Sadhu Sundar Singh was born in 1889 and was an Indian Christian missionary who traveled extensively spreading the Christian Gospel. He carried no money or other possessions, only a New Testament. His life was most remarkable in its Christ-likeness.
Sundar was raised a member of the Sikh religion. Prior to his conversion, he attended a primary school run by the American Presbyterian Mission where the New Testament was read daily as a "textbook." Sundar "refused to read the Bible at the daily lessons. ”To some extent the teaching of the Gospel on the love of God attracted me, but I still thought it was false." Growing up he felt that his religious pursuits in Sikhism and the questioning of Christian and Hindu priests left him without ultimate meaning.
Reaching a point of desperation, Sundar planned to kill himself by throwing himself in front of a train unless God revealed himself. After a number of hours his room started to glow and a vision appeared. Amazed that his vision had taken the form of Jesus, Sundar was convinced that Jesus was the true Savior, and that He was alive. Sundar fell on his knees before Him and experienced an astonishing peacefulness which he had never felt before. The vision disappeared, but peace and joy stayed with him.
Against the wishes of his family, he converting to Christianity, and on his sixteenth birthday, he was publicly baptized as a Christian. He was subsequently renounced by his father and brother for his conversion.
In 1906, he began his Christian missionary journey as a new Christian, wearing a turban and the yellow robe of a Hindu sadhu, an ascetic devoted to spiritual practice. Singh viewed himself as a sadhu, although one within Christianity rather than Hinduism. He believed Christianity would not be accepted in India unless it was introduced in an Indian way.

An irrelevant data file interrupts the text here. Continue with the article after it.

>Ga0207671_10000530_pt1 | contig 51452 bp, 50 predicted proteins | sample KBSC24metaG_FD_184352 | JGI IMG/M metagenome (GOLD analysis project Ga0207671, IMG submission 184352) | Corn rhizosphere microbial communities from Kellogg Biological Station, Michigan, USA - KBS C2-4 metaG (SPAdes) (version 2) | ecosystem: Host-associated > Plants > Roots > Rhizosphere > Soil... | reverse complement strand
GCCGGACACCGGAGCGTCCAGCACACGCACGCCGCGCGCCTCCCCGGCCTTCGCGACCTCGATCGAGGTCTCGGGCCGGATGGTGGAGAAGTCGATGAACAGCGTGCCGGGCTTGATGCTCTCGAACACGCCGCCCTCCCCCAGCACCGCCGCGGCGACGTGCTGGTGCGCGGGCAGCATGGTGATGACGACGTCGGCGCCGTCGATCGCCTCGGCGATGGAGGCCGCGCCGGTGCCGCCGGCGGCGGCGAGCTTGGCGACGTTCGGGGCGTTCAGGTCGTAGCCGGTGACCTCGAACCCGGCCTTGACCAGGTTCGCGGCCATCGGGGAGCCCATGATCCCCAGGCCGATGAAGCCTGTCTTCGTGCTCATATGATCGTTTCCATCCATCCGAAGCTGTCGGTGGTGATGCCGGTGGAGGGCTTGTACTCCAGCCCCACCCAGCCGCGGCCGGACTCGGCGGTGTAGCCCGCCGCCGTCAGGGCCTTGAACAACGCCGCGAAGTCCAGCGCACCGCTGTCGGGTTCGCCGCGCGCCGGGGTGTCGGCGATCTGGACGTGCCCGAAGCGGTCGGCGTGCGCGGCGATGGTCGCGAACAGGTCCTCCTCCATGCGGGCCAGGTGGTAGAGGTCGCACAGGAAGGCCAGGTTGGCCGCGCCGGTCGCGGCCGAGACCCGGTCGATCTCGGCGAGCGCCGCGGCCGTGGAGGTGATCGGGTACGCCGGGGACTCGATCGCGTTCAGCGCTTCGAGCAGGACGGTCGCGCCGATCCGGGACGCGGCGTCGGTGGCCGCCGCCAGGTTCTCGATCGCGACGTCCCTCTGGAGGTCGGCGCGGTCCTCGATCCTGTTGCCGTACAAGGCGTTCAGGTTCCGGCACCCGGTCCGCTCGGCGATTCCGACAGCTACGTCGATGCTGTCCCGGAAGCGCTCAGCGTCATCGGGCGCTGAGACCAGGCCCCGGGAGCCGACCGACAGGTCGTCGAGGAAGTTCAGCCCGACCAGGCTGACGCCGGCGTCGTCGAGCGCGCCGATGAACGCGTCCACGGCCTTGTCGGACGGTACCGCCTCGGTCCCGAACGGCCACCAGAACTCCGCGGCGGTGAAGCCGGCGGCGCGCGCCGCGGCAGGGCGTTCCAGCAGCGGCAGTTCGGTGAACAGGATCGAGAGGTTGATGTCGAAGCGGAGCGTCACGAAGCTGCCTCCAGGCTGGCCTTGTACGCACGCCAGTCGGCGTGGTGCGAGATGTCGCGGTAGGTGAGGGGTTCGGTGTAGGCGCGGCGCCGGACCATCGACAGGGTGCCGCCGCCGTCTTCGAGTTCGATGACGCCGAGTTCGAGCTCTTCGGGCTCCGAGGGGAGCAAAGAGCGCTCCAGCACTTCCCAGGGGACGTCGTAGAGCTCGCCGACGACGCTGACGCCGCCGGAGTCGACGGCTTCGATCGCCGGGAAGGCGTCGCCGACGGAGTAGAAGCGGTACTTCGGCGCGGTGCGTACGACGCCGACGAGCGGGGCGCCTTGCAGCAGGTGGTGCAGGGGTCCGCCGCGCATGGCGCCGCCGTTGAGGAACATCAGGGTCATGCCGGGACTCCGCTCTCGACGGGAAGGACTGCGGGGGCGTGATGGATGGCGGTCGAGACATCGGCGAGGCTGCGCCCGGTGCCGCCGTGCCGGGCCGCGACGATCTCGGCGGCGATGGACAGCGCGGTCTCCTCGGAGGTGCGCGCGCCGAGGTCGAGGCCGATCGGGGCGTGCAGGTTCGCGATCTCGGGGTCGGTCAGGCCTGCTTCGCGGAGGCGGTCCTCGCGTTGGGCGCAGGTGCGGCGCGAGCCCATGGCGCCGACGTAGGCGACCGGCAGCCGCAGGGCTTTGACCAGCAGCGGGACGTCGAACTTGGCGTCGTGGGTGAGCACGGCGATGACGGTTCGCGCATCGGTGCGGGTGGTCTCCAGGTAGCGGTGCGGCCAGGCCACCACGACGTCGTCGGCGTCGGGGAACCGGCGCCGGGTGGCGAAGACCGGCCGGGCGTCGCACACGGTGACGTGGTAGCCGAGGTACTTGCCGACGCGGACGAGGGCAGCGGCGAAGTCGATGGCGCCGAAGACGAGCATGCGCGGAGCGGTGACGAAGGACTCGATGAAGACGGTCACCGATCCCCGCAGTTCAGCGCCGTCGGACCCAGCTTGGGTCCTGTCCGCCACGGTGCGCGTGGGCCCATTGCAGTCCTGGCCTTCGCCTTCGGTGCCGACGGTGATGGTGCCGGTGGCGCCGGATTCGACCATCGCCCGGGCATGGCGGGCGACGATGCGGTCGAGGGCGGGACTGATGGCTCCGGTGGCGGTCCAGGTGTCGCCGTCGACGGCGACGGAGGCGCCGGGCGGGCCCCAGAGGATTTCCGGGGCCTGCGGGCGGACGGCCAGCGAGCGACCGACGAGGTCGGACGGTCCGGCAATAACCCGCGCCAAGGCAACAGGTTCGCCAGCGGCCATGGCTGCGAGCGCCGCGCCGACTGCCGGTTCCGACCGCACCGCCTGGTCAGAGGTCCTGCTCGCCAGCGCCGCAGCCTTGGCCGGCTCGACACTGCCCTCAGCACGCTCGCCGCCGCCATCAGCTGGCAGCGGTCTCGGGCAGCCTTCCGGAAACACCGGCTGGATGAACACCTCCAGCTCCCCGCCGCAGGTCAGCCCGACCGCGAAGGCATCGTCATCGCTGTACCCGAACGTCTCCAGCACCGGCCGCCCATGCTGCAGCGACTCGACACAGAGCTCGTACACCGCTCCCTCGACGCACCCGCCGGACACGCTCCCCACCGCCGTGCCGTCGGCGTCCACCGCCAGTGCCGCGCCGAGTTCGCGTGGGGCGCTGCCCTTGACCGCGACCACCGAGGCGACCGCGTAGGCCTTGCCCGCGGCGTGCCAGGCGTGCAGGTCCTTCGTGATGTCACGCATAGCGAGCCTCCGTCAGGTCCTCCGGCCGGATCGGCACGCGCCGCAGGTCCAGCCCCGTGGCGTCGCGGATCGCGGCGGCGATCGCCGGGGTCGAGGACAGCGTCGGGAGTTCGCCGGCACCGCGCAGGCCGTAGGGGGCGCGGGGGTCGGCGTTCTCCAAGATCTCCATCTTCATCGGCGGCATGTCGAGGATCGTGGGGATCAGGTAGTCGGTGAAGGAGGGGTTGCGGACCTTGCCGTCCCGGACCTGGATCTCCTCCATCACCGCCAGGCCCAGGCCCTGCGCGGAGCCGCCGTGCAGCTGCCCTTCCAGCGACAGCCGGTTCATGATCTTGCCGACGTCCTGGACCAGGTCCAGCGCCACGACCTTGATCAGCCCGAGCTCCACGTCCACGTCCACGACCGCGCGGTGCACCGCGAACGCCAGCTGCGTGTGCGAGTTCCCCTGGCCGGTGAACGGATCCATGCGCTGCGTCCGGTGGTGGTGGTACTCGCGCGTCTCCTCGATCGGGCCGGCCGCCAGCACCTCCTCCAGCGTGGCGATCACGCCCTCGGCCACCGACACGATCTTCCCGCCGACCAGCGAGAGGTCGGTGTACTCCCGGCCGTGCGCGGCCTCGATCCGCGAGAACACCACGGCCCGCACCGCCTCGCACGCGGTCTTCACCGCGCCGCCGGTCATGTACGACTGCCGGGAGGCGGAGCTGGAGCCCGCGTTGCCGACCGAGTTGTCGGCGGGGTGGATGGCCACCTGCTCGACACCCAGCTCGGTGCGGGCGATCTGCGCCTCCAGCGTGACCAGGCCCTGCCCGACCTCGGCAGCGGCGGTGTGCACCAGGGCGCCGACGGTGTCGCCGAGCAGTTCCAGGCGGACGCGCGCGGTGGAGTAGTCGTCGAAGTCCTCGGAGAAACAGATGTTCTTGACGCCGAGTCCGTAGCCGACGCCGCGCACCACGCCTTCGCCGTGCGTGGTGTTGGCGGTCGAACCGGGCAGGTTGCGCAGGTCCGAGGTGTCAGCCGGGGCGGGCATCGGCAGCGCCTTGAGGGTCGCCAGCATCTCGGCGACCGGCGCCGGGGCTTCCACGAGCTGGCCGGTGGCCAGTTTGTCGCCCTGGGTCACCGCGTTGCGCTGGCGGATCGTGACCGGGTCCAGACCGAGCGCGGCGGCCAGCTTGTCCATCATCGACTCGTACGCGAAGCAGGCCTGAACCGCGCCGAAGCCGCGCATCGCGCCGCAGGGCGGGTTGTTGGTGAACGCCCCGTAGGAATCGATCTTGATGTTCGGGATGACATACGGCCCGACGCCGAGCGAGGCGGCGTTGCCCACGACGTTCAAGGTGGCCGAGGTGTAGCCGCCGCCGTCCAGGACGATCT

In 1909 Singh began training for the Christian ministry at the Anglican college in Lahore. According to his biographers, he did not form close relationships with fellow students, meeting them during meals and designated prayer sessions. He was ostracized and branded as being "different."
Although he was baptized by an Anglican priest, he was ignorant of the ecclesiastical culture and conventions of Anglicanism. His inability to adapt prevented him from fitting in with the routine of academic study. After eight months he left the college.
It has been claimed by his biographers that Singh's withdrawal was due to stipulations laid down by Bishop Lefroy. As an ordained Anglican priest, Singh was told to discard his sadhu's robe and wear "respectable" European clerical dress, use formal Anglican worship, sing English hymns; not preach outside his parish without permission, and not to visit Tibet. These restrictions, however, seemed to him an unthinkable rejection of God's calling to him.
During his twenties, his ministry expanded, and before he was thirty, his name and picture were familiar all over the Christian world. He traveled India and Tibet, as well as the rest of the world, with the message that the modern interpretation of Jesus was sadly watered down. He visited the West twice, traveling to Britain, the United States, and Australia in 1920, and Europe in 1922.
He described a struggle with Satan to retain his humility, but people described him as always human, approachable and humble, with a sense of fun and a love of nature. This character, along with his illustrations from ordinary life, gave his addresses great impact
In 1929, against all of his friends' advice, Singh made one last journey to Tibet. He was last seen on the 18th of April 1929. He reached Kalka, a small town below Simla, as a prematurely aged figure wearing his yellow robe among pilgrims and holy men who were beginning their own religious pilgrimage to one of Hinduism's holy places some miles away. He was never seen or heard from again, and his fate remains unknown.